At age 11, Kaitlin Hrudey began struggling with anxiety and obsessive compulsive disorder.

The daughter of former NHL goaltender Kelly Hrudey is now 22, and describes the ongoing challenges of those disorders as paralyzing.

Kaitlin and Kelly Hrudey spoke at AnxietyBC's MindShift gala in Vancouver on May 6, to talk about what mental health struggles put a family through.

They spoke with On The Coast guest host Gloria Macarenko prior to the event.

Kaitlin, take us back to when you were 11 years old when you faced your first bouts of anxiety. What did it feel like at the time?

I had a lot of thoughts in my head that would become repetitive. They mostly revolved around different diseases that I thought I would get.

I also had a big thought about being blind and it would just be in my head and I just couldn't seem to shut the thought out.

At first I could kind of control the thought a bit and distract myself and it would kind of go away. But as time went on, it would be more controlling of my brain and I couldn't shut it out. I associated being with my parents, especially with my mom, with me being okay and not getting these diseases.

I got really attached to my parents, and it got to a point where I couldn't leave them for school or dance class. At that point, my parents and I decided we should get some professional help.

Kelly, from your perspective, for you and your wife, what was it like for you?

Terrifying. We had no idea what was happening to her. We noticed all the signs, but we took them all as individual acts and we didn't put them all together. Had we done that — and I don't feel guilty about that, because we didn't know trouble was lurking — we might have been able to get her some help earlier.

It was totally frightening. It was something that we didn't recognize that would be as long lasting as it was or is. I was very naive. I was hopeful that maybe once she started to get professional help that this would all be gone in about a month, and we sit here today, and although she's much, much better and healthy, it's a lifelong thing with Kaitlin.

Kaitlin Hrudey

Kaitlin Hrudey's OCD and anxiety disorder first appeared when she was 11. (Liam Britten/CBC)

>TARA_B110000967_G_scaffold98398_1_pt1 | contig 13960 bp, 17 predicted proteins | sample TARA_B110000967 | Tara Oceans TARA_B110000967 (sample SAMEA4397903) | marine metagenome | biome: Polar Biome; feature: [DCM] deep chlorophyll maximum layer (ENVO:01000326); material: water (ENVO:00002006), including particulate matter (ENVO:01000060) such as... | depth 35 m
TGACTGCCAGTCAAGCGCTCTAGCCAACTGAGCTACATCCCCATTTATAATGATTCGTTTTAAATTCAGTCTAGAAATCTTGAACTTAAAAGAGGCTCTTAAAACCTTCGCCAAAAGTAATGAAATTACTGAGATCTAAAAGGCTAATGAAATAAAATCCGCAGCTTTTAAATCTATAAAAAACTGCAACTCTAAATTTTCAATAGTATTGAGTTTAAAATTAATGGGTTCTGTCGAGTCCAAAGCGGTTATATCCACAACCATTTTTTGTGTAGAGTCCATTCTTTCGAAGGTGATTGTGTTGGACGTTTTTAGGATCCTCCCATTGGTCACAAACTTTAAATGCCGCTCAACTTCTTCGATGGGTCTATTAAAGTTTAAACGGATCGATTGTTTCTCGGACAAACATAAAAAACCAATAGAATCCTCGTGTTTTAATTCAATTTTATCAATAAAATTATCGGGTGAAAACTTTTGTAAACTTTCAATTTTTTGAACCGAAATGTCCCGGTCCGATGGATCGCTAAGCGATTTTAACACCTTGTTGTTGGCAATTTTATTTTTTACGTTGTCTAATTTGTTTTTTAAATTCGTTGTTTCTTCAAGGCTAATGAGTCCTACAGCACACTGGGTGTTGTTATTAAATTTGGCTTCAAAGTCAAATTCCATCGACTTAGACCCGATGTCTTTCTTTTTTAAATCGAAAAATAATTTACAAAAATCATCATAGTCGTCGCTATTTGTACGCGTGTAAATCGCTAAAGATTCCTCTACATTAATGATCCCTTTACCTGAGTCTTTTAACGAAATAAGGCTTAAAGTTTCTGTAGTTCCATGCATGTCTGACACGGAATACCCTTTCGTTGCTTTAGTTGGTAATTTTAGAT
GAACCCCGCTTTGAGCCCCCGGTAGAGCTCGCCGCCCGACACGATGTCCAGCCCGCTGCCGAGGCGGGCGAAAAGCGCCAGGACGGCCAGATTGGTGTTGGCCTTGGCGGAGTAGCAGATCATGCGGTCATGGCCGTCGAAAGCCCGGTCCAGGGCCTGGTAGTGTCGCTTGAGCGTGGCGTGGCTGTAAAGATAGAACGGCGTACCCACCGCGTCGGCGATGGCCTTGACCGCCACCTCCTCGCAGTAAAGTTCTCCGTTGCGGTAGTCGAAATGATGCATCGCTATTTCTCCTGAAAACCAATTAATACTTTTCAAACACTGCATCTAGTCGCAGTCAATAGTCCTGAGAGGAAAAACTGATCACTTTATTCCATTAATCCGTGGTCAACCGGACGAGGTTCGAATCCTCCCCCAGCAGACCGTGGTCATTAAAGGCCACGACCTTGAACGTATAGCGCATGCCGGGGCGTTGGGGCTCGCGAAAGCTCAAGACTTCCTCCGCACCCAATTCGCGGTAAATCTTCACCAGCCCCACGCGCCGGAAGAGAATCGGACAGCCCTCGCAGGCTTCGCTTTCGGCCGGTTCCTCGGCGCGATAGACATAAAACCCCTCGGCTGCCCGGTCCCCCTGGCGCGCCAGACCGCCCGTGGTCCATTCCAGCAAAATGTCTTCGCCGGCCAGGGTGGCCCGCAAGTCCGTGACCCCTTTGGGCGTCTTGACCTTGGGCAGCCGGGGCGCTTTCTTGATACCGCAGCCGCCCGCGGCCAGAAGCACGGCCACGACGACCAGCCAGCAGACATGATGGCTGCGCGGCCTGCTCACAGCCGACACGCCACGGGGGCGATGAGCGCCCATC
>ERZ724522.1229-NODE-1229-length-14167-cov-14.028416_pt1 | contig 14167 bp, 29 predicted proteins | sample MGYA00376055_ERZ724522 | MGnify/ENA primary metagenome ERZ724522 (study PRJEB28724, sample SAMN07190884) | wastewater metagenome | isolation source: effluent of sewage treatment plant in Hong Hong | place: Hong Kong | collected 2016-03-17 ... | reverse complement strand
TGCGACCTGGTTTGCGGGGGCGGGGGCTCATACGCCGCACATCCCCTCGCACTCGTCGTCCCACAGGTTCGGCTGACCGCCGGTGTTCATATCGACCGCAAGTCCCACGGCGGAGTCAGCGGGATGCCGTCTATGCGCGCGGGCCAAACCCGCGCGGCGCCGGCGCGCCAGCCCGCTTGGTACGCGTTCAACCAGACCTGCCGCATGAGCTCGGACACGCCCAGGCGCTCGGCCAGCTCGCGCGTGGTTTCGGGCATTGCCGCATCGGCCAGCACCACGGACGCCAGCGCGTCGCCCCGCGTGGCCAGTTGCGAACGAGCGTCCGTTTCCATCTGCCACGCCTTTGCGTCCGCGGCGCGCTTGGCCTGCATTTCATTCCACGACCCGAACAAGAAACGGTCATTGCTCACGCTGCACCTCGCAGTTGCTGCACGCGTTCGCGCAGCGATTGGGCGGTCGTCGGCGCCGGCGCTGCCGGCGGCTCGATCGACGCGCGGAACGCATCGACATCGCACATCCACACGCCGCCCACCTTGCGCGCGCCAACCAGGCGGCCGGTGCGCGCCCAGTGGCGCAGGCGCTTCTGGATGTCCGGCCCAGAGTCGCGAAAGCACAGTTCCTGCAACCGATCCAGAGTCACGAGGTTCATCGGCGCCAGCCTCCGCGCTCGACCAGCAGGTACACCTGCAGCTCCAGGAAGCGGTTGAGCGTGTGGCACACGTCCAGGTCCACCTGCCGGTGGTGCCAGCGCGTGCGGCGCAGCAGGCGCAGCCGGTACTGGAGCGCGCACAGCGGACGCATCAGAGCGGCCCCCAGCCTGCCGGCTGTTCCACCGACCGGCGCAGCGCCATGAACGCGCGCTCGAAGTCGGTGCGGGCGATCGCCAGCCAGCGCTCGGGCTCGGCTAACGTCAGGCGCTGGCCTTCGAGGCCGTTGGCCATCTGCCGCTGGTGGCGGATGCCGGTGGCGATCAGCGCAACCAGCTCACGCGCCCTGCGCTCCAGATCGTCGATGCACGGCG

Kaitlin, were you finding yourself leaning on your friends or distancing yourself from your friends?

I distanced myself from my friends, unfortunately. I didn't tell anyone besides my family what I was going through. None of my friends knew that I was seeing a therapist or anything.

And I do regret not telling them, because once I did tell them, I was 19 and they were so supportive. It honestly has made such a difference in my mental health, having more people to lean on and more people to help me get through it.

Kelly, what would your advice be, from a parent's perspective?

Reach out and talk to people, to whomever you think might be able to help and be understanding. I cautioned Kaitlin the night we were going to go public with this in 2013. 

I was very scared. In fact, I was worried about social media and all the haters out there, the people who bash you and all that.

Much to my surprise, it's been amazing the outpouring of support we've had, which is both heartwarming and heartbreaking. 'Cause it's heartwarming when we have so many people come up to us to share their stories, and they're making progress, and heartbreaking when you see in their eyes that they're right in the midst of it, and that's a kick in the teeth.

Kaitlin, why is it important for you to speak publicly about this?

It's important for people to know, especially young people who are going through similar things, that it's nothing to be embarrassed about.

I really regret being younger and not sharing my experience with my friends, because they are there to help.

It does feel so good just to be open about it. People are so understanding and supportive, and it just feels so good to be able to be proud of myself and what I've gone through and what I'm going through.

With files from CBC Radio One's On The Coast


To hear the full story, click the audio labelled: Kaitlin and Kelly Hrudey discuss getting help for mental health problems